Monthly Archives: June 2011

In memory of Chloe

One of my closest friends lost his daughter today, in the most tragic, cruel and inconceivable of circumstances.  The shock of it persists and will for some time to come.  I simply don’t have the words to express the grief and sympathy that I feel.  They’ve been crowded out by a deep sense of loss.   This post is in honour of a bright, beautiful, special little girl, who was loved by all who knew her, and who was like family to me.  She will be dearly missed.

Rest in peace Chloe.  It was a privilege to have known you.  You’re gone from us, but you’ll never be forgotten.

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Indian whisky part 1

A while back I pulled out both pistols and let loose at the Indian whisky industry – see Whisky and all.  Today I’m starting off by reloading.  I’m a say-what-you-mean, do-what-you-say kind of person…or at least I try to be.  So I find it intrinsically offensive, nay incensing, that these guys are bottling cheap liquor – much of it made from molasses, unaged, and artificially flavoured – and calling it whisky.

Indian barley

The situation is of course a source of some controversy, for two reasons:

Firstly, this Indian product cannot be sold in the EU (and elsewhere) under the name whisky, despite the vigorous protests of whisky-magnate Vijay Mallya, and others of his ilk.  The basis for their objections seem spurious to me, justified more by their obvious agenda than by any logic.  A name is important.  It is the source of identity, and the means by which we define the world around us.  In a sense names are the foundation of all meaning in the world.  Indian “whisky” is a con-job and an identity theft.

Secondly, foreign whisky imported into India is taxed at astronomical levels, flouting the agreements and the general spirit of the World Trade Organisation.  Supposedly this has its roots in the cultural attitude towards liquor in India.  Whilst I don’t have enough insight into the subject to convincingly dispute this point of view, I can’t help but wonder.  It sounds like a conveniently nebulous cover story.  India is the largest whisky market in the world, and it’s also the world’s most corrupt democracy – connect the dots.  I’m picturing Indian politicians in upmarket villas…and to add insult to injury they’re certainly not drinking Bagpiper.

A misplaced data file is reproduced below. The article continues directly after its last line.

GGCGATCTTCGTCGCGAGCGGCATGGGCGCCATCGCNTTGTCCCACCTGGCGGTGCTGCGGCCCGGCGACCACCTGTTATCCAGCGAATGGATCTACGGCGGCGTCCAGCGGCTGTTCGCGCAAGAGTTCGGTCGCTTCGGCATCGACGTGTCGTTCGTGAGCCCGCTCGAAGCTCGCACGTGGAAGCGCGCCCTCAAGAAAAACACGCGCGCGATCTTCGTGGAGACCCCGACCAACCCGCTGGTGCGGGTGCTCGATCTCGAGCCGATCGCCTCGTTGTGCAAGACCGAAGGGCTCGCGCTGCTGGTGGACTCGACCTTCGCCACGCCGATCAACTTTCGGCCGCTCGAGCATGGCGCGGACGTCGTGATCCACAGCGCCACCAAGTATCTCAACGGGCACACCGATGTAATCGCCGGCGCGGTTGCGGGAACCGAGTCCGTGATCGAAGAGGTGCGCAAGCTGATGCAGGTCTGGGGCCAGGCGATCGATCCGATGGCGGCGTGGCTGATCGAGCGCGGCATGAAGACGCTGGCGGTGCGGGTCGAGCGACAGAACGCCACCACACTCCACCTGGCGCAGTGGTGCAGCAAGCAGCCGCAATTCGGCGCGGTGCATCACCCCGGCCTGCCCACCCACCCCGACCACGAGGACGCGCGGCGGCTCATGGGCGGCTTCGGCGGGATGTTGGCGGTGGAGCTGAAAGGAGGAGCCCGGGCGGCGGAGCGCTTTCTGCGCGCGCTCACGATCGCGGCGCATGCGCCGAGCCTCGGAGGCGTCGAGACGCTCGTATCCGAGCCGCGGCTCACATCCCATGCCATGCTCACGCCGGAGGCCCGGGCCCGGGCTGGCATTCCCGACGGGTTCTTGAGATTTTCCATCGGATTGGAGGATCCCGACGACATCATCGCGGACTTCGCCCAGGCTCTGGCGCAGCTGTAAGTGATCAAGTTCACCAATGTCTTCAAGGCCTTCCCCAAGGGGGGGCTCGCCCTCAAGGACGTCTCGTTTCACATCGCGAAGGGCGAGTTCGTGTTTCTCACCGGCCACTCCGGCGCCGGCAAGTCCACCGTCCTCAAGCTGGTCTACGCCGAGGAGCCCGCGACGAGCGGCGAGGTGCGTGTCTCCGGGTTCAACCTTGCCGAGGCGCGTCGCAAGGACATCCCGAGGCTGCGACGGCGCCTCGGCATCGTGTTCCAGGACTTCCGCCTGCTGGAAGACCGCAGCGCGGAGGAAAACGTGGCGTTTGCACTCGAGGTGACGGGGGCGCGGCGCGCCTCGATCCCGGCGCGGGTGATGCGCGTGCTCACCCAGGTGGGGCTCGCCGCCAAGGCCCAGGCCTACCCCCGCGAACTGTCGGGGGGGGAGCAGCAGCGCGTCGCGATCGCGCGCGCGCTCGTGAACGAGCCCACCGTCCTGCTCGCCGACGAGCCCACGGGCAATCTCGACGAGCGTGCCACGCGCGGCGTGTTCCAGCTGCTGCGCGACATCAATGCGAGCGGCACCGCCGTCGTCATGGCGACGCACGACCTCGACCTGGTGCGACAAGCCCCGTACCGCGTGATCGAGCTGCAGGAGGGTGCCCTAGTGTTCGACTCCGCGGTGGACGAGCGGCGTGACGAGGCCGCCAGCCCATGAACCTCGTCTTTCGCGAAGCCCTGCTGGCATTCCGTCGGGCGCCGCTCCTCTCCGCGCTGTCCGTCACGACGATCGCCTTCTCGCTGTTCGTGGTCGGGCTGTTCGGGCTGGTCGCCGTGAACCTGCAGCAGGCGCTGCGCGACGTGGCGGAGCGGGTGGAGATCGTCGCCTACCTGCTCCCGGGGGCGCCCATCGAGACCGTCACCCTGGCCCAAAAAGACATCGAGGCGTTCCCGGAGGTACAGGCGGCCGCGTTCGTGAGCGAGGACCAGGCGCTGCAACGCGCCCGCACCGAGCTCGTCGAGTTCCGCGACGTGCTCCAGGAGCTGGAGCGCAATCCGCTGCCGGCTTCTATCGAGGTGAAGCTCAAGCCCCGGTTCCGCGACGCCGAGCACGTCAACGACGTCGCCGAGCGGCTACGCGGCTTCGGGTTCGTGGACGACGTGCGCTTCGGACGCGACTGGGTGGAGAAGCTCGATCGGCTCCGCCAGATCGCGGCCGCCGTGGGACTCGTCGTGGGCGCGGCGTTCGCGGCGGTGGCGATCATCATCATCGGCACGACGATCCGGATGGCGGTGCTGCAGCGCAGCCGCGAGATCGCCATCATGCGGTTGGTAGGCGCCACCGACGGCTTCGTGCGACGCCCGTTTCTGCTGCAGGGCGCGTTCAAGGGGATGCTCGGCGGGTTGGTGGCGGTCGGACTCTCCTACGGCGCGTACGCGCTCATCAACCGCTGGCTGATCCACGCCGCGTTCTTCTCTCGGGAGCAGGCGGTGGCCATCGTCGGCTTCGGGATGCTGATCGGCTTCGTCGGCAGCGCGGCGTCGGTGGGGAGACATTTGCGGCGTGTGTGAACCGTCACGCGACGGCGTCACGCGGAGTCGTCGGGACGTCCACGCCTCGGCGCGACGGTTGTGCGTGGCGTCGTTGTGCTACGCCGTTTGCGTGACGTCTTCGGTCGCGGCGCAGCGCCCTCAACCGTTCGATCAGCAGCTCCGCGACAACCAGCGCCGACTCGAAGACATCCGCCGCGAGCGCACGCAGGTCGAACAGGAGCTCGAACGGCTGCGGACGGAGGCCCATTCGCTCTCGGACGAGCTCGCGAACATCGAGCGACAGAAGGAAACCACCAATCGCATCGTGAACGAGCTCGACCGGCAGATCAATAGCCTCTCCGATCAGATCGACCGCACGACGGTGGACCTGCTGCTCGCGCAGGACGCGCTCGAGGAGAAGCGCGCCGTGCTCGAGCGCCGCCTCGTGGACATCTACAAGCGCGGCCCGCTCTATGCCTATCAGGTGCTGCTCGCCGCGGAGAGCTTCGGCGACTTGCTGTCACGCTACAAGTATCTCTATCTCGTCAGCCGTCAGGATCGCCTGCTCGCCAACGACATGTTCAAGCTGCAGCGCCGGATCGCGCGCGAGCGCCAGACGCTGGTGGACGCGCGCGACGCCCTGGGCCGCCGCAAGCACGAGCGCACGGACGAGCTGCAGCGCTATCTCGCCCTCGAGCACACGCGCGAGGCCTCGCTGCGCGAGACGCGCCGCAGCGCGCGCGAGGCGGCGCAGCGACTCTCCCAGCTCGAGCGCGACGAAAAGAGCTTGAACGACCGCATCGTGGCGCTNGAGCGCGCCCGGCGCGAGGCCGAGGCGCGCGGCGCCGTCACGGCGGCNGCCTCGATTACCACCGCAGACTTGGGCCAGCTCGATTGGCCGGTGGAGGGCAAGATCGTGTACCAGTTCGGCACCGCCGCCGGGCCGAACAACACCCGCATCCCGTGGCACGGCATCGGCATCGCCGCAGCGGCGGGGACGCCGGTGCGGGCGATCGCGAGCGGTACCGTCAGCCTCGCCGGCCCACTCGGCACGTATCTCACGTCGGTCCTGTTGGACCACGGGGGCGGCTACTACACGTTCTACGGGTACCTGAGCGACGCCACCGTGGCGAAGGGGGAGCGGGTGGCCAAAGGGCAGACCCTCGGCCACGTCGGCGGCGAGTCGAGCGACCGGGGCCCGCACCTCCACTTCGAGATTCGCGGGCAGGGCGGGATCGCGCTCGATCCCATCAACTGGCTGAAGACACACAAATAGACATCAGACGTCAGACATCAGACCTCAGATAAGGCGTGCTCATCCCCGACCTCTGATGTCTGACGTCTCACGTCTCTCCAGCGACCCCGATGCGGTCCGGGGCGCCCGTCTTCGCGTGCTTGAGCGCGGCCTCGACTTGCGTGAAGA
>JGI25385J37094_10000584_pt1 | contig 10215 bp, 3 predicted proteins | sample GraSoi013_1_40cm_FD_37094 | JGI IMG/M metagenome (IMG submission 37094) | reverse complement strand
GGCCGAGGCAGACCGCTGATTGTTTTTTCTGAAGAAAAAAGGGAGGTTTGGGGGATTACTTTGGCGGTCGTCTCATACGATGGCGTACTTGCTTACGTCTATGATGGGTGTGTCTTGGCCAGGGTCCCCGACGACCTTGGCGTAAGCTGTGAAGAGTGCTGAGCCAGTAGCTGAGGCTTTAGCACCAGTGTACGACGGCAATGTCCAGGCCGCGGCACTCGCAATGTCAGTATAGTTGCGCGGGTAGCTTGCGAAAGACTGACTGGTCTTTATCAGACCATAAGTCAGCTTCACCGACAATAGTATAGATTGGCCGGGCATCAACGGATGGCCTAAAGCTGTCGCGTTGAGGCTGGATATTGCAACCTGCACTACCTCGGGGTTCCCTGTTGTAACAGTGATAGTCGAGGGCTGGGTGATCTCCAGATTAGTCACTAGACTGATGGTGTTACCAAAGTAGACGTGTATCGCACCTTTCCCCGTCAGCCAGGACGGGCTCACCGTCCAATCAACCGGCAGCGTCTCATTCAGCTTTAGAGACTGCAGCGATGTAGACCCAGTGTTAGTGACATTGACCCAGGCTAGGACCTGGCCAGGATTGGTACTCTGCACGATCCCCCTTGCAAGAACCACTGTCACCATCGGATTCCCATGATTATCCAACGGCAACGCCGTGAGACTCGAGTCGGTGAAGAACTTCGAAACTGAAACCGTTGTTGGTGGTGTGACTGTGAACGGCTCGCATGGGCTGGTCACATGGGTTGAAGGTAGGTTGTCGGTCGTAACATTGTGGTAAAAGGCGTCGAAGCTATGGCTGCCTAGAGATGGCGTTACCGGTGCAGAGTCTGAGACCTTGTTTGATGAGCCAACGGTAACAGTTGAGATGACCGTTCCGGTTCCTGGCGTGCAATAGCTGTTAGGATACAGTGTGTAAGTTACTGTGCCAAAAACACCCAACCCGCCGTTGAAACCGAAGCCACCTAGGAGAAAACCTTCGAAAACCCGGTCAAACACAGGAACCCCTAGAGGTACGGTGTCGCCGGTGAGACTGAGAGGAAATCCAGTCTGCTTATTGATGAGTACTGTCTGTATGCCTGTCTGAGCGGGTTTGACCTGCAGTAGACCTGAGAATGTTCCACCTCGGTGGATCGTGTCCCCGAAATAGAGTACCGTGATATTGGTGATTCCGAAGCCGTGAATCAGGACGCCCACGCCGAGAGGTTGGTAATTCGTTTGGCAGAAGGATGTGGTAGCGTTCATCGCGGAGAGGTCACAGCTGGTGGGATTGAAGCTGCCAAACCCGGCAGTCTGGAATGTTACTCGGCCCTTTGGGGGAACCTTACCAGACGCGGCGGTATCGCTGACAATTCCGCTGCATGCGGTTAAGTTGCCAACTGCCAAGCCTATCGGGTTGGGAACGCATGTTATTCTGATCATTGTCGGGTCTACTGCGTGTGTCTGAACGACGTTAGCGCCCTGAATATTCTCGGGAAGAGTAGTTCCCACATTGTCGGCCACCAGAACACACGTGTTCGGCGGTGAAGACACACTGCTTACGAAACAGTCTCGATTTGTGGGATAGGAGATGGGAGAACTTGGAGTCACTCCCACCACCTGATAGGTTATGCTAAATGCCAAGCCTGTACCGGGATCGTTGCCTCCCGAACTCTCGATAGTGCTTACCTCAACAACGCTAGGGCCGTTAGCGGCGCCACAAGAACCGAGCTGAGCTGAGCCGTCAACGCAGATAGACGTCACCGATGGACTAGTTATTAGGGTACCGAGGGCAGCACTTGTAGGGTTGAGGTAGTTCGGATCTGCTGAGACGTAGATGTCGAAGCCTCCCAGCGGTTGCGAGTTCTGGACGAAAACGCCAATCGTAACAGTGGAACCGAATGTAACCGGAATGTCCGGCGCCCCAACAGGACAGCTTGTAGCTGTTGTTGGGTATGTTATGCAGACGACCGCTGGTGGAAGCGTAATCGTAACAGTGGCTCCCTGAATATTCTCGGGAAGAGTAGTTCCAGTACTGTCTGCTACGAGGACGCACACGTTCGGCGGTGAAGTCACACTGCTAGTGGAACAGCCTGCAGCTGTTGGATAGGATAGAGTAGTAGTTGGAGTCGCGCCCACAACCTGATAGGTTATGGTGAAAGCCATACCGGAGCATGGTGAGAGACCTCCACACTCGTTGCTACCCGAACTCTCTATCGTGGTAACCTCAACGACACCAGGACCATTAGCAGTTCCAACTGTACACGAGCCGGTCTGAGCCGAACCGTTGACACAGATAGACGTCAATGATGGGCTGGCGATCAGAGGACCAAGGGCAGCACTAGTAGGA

There’s little incentive to make genuine, quality whisky in this market, given that one would be competing in the same arena as opposition with a significant cost advantage, and yet the talk of the whisky town for the last year has been none other than an Indian whisky (note no inverted commas).  So much for preconceived notions then.  This whisky has been garnering awards and plaudits from the four corners, such is its merit.  It is so far removed from its cousins that it’s insulting to imply any familial relationship whatsoever.  They may share geographical origins but that’s where the similarities end.

The distillery is Amrut, and the whisky is Amrut Fusion.  It’s a glimpse into the future.  I managed to get hold of a bottle and before I could blink half of it was gone, my guests (Indian whisky?!?) making light work of their scepticism.

Surf over to WoW tomorrow for my review of Amrut Fusion.

Fireside chat with Highland Park

One of my most picture perfect whisky memories dates to some 10 years ago. The setting was Shamwari at sunset, the awe of bushveld at its most inspiring. I wish I could claim to be a regular visitor to this magnificent game reserve, but alas my sheckles are too few in number, and my distribution thereof too retrained. I was there on the company dime, and alert to the knowledge that I might not be returning in a hurry, so I was particularly intent on savouring the experience. We had finished a game drive, and had stopped in what seemed to be the middle of nowhere, surrounded by big sky, bush to the horizons, the quiet noise of the wild, and the biting cold of the veld at evening. I sipped on a dram of Chivas next to a roaring fire, contemplated Africa, and wondered if this was how Livingstone must have felt. Ok, admittedly the adjacent Land Rovers and the proximity of a 5-star lodge probably separated our perspectives somewhat. Some may also contend that the Eastern Cape hardly qualifies – can an area so close to Slummies really be considered to be genuine African bushveld? But still, the moment felt huge, and the whisky tasted sweeter than ever.

Shamwari sunset